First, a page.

By: John Albinson
As the NBA and NHL head into their postseasons, it’s time for the return of America’s Pastime: competitive rock climbing (just kidding, it’s baseball). Will the Cubs repeat and win the World Series again? Will Cleveland break its 69-year championship drought? Will Bryce Harper bounce back into MVP form? Will the Twins win more than 60 games? All of these questions and more will be answered in the ensuing six months. For now, I’ll share my predictions for the major awards, which will (most likely) look worse and worse as the season progresses. Let’s begin!
AL MVP: Mike Trout, Los Angeles Angels of Anaheim
Mike Trout has been the best player in baseball since he entered the league in 2012. After finishing in second place in MVP voting in both his rookie and sophomore years (both to Miguel Cabrera of the Detroit Tigers), Trout was finally bestowed the honor in his third season in 2014, and yet again last season. At this point, Trout is being given the LeBron MVP treatment—he’s so good that voters seem to get bored voting for him (that’s how the feel-good story of Toronto’s Josh Donaldson upset him in 2015). Anyway, Trout is only 25 years old. He’s just entering his prime. He’s the best player in the game and that’s not going to change anytime soon.
AL CY YOUNG: Justin Verlander, Detroit Tigers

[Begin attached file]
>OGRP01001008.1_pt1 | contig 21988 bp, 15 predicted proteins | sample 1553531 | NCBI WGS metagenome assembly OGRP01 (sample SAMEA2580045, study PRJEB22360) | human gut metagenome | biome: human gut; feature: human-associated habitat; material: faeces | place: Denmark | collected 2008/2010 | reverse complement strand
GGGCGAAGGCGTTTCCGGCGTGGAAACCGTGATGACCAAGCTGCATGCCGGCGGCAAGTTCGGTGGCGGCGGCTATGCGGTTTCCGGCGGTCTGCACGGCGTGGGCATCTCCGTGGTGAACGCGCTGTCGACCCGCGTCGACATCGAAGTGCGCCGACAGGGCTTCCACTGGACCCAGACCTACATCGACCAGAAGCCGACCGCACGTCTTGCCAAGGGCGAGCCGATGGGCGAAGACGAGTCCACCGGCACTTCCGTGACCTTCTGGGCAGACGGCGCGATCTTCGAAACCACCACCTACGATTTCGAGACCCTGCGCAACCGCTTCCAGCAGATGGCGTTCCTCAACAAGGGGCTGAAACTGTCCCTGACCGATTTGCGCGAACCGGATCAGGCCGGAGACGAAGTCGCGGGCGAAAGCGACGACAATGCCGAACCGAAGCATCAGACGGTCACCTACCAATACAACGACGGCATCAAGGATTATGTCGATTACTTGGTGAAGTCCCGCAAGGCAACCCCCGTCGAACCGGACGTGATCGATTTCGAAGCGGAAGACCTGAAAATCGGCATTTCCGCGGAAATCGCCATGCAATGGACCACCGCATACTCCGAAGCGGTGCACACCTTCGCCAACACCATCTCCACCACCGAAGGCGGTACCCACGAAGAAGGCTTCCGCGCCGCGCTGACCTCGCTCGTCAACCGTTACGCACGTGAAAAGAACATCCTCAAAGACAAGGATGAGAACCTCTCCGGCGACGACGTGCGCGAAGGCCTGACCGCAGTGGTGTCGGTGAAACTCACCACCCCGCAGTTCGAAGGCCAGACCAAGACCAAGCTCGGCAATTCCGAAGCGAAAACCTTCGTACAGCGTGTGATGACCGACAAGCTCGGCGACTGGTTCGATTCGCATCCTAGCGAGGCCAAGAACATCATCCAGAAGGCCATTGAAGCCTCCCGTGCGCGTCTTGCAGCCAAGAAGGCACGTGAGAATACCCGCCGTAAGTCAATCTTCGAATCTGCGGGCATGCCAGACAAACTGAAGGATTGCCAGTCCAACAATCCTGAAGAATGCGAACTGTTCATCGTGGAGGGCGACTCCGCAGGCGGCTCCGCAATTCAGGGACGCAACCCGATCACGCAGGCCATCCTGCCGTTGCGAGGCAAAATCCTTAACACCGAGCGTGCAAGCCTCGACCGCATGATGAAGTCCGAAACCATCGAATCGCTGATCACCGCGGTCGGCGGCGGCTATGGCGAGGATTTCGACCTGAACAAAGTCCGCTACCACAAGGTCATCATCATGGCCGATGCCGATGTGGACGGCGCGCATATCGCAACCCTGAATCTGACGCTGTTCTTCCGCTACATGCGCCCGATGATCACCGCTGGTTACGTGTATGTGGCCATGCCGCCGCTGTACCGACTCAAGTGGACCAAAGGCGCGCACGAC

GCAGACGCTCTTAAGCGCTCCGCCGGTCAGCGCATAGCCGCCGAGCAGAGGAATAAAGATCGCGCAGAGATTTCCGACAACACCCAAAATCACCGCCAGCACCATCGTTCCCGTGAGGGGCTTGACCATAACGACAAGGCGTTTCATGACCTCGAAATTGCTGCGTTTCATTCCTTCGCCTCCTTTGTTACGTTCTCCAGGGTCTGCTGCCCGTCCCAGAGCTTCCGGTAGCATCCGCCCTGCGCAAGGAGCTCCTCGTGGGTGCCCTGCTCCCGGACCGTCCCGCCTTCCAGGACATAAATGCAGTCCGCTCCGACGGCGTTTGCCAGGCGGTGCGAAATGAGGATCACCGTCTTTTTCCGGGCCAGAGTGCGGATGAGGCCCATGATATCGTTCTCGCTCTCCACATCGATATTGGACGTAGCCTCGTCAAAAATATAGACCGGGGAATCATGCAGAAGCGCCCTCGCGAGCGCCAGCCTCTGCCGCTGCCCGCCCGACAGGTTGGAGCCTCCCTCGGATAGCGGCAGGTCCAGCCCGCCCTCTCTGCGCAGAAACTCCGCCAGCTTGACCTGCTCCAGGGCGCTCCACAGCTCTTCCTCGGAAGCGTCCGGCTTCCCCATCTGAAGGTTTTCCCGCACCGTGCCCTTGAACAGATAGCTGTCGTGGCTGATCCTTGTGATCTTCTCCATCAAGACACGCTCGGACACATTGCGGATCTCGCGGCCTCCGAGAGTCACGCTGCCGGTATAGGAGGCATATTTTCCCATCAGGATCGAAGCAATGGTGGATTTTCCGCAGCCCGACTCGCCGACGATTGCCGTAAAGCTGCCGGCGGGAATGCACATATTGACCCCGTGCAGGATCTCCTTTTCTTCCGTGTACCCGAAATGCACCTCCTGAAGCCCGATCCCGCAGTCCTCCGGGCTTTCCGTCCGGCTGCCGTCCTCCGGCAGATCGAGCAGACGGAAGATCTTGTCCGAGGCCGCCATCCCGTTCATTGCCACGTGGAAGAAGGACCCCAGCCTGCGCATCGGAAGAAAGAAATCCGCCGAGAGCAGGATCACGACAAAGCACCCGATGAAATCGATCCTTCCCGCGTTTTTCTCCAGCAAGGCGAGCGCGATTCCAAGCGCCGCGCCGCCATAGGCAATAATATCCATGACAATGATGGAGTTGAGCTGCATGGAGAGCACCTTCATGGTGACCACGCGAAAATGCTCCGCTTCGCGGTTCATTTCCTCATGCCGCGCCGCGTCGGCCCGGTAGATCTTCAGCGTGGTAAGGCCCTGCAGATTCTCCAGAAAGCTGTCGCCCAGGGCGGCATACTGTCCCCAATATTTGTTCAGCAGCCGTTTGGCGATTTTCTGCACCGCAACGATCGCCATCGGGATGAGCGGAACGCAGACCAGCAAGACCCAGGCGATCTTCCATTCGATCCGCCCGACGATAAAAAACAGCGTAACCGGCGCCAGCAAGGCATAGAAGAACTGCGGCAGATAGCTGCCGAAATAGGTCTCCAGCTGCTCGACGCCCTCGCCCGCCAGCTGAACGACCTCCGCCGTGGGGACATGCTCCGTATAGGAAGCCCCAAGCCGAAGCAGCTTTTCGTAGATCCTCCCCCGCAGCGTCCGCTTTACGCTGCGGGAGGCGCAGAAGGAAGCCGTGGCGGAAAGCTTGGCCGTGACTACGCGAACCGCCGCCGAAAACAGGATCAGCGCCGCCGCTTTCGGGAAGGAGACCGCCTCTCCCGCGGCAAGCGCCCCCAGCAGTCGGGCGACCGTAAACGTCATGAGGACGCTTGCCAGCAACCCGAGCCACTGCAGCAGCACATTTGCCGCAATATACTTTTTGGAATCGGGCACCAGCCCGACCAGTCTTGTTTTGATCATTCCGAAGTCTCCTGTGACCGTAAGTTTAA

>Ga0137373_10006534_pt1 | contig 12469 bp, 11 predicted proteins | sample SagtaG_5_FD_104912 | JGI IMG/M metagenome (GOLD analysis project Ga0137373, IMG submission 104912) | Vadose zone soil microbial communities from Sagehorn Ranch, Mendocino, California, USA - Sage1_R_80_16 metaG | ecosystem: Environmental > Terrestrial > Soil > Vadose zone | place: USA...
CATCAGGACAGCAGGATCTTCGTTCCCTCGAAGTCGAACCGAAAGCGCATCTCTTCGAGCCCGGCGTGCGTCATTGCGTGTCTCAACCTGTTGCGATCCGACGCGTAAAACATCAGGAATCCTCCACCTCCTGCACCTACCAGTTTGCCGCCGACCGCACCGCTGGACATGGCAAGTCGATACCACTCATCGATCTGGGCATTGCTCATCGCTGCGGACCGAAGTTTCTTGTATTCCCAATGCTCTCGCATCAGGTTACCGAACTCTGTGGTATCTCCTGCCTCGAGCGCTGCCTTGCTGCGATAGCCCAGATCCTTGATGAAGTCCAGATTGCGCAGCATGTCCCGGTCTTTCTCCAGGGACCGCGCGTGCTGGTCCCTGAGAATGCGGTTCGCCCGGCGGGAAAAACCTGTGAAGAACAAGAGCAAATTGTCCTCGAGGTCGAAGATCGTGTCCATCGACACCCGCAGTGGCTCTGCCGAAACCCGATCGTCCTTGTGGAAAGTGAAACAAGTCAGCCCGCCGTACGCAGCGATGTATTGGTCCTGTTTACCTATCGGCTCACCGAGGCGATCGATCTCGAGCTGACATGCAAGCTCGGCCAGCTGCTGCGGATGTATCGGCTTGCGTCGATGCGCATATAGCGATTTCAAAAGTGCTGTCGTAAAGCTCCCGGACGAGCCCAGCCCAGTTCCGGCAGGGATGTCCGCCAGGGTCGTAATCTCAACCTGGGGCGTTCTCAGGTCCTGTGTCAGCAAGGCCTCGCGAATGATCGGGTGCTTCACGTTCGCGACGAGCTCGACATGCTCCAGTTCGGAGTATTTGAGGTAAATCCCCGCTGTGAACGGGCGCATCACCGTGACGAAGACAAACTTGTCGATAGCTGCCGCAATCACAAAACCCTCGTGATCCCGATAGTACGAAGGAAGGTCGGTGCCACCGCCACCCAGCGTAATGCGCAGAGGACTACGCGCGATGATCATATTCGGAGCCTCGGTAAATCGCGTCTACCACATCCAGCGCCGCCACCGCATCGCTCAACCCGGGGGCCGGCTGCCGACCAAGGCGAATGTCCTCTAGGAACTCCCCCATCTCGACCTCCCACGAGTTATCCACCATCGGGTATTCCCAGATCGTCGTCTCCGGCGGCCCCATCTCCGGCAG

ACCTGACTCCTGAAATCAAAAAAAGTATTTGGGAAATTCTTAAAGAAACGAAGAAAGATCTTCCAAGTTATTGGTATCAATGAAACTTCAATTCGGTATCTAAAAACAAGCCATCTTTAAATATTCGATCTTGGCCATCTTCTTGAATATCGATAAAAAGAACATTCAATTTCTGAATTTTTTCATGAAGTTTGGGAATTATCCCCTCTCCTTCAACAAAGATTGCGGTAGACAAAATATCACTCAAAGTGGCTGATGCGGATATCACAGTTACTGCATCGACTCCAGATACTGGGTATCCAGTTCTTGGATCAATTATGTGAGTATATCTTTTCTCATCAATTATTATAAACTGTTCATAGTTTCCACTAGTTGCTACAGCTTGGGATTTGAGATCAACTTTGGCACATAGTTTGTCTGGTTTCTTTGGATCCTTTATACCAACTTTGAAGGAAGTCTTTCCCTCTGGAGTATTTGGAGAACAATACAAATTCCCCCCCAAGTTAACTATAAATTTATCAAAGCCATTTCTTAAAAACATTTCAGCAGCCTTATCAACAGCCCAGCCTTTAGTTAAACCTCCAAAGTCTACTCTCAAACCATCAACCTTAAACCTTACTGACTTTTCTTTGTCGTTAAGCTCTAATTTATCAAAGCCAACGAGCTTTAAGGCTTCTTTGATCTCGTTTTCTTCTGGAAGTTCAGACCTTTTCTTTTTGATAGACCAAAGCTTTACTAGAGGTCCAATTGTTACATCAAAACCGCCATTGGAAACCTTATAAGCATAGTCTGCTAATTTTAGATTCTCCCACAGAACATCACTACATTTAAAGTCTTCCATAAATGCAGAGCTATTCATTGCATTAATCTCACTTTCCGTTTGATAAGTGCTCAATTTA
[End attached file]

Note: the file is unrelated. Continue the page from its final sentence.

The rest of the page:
Verlander, who finished second in AL Cy Young voting to Boston’s Rick Porcello (even though he received six more first-place votes than him), is 34 years old and still managed to have one of the best seasons of his career last year. I think Cleveland’s Corey Kluber could also snag the award, but Verlander is due for a second Cy Young.
NL MVP: Bryce Harper, Washington Nationals
After being unanimously named NL MVP in 2015, Harper took a setback in 2016, where he finished the season with underwhelming numbers (for him) of 24 home runs, 86 RBIs, and a .243 batting average. Harper has looked great in spring training, and if he comes anywhere close to his 2015 form, he should be a strong contender for MVP. The Cubs’ Kris Bryant, last year’s winner, is entering his prime and could also easily repeat.
NL CY YOUNG: Clayton Kershaw, Los Angeles Dodgers
Like Trout, Kershaw is unequivocally the best pitcher in baseball. He had a 12-4 record last year due to a midseason injury, but finished with a 1.69 ERA with 172 strikeouts and only 11 walks. Max Scherzer of Washington, last year’s winner, still looks like one of the best pitchers in the league and will contest Kershaw for the award.
WORLD SERIES PREDICTION: DODGERS OVER INDIANS
The Dodgers have won the NL West the past four seasons, but have failed to reach the World Series each time (even with one of the highest payrolls in the MLB). This is the year that Kershaw & Co. finally get past the hump and bring the Commissioner’s Trophy back to L.A. for the first time since 1988, while Cleveland loses for a second year in a row.